Posted 13 June 2011 - 05:21 PM
*I developed very bad, super itchy, all over hives (but NOT resembling DH), usually getting much worse as the day progressed starting roughly in January. I went through all the usual allergen things - soap, washing machine detergent, etc, then on to shellfish, dairy, etc and purely by coincidence ended up not consuming a lot of gluten in a week's time. The hives improved somewhat and I also noticed that I was sleeping better and did not have as much joint pain. Then one day I ended up consuming a LOT of gluten (a scone in the morning, hamburger bun in the afternoon) and had a massive outbreak. LIGHTBULB! So I have now been gluten-free for about six weeks and I am much improved with the exception of being what you all call "being glutened" a couple of times.
If there's anyone who would be able and willing to explain cross reacting to me I would VERY much appreciate it. I find that there is TONS of information out there on the web, but GOOD information in just a very few places, this one being the tops. I am so grateful to have found this site and after just a week or so of poking around feel MUCH more informed. So thank you all!
Posted 13 June 2011 - 06:28 PM
Secondly - it's very possible you were just reacting to something in the products you ate. Many people have more than one sensitivity. The reaction you describe (hives) sounds more like an IgE allergy to me.
My son is celiac but then also has a corn allergy. That's not uncommon.
Gluten-Free since November 2010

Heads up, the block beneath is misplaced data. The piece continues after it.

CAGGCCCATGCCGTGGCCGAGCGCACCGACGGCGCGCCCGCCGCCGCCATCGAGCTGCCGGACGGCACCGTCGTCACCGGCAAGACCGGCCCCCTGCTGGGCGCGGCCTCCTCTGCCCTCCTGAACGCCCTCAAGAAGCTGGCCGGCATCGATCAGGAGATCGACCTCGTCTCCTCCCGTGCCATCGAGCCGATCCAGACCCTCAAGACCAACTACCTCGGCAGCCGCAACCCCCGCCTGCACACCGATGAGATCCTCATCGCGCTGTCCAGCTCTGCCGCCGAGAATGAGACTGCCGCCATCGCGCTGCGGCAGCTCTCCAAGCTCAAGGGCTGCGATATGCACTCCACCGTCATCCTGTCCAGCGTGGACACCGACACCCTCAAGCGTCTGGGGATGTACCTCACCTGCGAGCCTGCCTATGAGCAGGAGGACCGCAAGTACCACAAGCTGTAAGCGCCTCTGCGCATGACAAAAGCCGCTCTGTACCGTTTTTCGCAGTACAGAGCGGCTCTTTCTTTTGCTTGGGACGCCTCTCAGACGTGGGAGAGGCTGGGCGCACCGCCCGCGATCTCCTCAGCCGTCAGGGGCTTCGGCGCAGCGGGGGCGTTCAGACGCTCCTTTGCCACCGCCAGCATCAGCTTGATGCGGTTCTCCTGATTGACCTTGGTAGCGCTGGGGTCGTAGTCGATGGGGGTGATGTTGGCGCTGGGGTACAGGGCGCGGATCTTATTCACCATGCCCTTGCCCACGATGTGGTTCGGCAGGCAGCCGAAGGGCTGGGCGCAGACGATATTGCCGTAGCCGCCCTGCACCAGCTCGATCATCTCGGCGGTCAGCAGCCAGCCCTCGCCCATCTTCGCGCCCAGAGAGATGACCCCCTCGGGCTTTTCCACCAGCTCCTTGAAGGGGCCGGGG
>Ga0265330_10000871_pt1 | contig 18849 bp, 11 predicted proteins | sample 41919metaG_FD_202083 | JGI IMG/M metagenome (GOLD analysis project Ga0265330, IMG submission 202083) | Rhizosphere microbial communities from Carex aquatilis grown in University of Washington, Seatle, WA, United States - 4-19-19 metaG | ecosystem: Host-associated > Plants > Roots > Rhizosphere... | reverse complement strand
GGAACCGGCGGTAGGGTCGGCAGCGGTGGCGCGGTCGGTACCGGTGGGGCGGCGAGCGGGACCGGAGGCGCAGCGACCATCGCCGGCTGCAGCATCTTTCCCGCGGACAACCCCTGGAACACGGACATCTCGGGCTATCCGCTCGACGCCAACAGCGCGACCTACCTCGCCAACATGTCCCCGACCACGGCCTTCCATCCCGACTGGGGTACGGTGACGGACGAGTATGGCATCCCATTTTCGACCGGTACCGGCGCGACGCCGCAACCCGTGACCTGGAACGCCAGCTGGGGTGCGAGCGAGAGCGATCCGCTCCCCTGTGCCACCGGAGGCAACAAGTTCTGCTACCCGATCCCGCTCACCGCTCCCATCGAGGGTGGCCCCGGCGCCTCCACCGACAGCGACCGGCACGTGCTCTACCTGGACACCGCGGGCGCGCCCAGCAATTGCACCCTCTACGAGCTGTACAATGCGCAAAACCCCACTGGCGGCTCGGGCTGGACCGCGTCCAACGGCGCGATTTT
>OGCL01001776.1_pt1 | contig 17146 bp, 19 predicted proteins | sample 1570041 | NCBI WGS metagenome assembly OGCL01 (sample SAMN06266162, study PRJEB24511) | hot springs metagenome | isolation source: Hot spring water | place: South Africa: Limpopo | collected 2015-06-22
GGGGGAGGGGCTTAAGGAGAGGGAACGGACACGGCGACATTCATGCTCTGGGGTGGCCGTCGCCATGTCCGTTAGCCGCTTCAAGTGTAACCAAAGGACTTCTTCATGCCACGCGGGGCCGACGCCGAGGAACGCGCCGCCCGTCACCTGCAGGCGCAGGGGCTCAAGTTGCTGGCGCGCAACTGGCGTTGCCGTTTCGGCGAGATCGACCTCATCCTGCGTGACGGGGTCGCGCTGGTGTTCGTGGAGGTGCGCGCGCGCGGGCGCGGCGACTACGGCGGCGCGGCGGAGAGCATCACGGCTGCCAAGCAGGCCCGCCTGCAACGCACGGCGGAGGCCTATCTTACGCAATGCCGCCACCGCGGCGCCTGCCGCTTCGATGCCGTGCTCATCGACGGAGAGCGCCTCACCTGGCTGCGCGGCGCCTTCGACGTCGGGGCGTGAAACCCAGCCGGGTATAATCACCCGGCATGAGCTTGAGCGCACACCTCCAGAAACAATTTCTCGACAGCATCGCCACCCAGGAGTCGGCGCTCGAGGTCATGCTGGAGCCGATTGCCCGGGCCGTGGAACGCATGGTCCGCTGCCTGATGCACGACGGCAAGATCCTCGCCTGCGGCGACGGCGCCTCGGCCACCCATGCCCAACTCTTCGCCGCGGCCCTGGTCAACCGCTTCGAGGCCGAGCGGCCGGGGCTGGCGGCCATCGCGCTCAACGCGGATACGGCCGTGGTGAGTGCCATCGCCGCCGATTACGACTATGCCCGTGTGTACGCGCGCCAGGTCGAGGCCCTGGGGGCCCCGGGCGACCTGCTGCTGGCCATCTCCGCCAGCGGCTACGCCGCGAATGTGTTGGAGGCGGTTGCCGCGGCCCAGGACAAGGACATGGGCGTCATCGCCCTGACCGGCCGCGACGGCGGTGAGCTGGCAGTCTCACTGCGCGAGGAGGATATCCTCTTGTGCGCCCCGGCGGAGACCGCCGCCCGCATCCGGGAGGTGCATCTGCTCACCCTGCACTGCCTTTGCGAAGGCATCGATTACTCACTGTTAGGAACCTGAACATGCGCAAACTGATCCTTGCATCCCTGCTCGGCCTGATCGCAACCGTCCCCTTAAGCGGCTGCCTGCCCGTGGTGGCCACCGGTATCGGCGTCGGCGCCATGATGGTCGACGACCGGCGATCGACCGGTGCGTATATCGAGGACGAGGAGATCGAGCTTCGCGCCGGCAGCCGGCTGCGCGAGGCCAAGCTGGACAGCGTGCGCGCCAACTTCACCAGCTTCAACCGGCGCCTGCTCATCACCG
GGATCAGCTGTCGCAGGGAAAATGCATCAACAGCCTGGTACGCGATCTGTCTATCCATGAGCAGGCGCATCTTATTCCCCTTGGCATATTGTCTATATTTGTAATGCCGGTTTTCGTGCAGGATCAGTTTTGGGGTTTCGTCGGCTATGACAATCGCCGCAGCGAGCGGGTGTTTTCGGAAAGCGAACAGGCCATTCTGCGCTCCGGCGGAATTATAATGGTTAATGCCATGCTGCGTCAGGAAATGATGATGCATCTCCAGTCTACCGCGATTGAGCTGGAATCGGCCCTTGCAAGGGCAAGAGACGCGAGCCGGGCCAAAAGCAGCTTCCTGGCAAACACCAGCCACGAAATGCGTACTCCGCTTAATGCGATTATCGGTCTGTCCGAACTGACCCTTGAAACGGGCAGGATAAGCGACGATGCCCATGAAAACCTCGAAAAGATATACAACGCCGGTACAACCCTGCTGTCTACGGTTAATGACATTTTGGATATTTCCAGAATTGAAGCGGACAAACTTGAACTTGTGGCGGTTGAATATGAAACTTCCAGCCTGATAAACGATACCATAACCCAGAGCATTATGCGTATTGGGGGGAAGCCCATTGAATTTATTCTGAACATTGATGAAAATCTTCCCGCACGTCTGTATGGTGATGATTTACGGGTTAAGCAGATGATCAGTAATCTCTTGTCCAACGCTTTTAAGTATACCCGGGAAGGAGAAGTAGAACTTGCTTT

GAPS Diet since January/February 2011
me - not tested for celiac - currently doing a gluten challenge since 11/26/2011
partner - not tested for celiac
ds - age 11, hospitalized 9/2010, celiac dx by gluten reaction & genetics. No biopsy or blood as we were already gluten-free by the time it was an option.
dd - age 12.5, not celiac, has Tourette's syndome
both kids have now-resolved attention issues.
Posted 14 June 2011 - 06:27 AM
So keep a food journal. You may find there are more things that you need to avoid.
Posted 14 June 2011 - 07:45 AM
Ways to avoid cross-contamination: read labels very carefully. Some will tell you whether the product shares lines with wheat foods or is made in a facility that processes wheat products.
Utensils - don't get hard ice cream that could have been scooped with the same scooper used for the cookies and cream ice cream. Ask for a clean scoop or just get the soft-serve (even that's not guaranteed, from what I read on this forum). Don't eat off of someone else's plate or fork. Don't stir the rice pasta with the regular pasta's wooden spoon.
Don't share a drink with your kid or spouse. You don't know what they had in their mouth.
Don't eat anything that drops on the counter or table - you don't know how clean it is.
Don't bake regular bread at home and then expect the next gluten-free thing you make to be safe - there will be flour in the air, possibly for days.
Don't eat the burger or dog off of the bun - ask for it to never touch the bun in the first place.
Don't pick croutons off and eat the salad - it will hurt you.
Get a fresh set of wooden spoons for home cooking and mark them and threaten your family with pain if they use them for regular food.
Throw away the old pasta strainer or mark it for gluten only and get yourself a new one, because you can never get it clean enough.
Anything that TOUCHES gluten can't touch your food - that's where cross-contamination comes from. After a while it becomes second nature to watch for it and to set rules for yourself about how to avoid it, but in the mean time, be vigilant. It helps to stick to fresh foods and avoid processed foods, even those labeled gluten-free - save them for treats or for days you just can't manage to cook.
I never liked bread anyway.....
Posted 14 June 2011 - 02:35 PM
Posted 08 July 2011 - 01:00 AM
I just looked online and here is a list:
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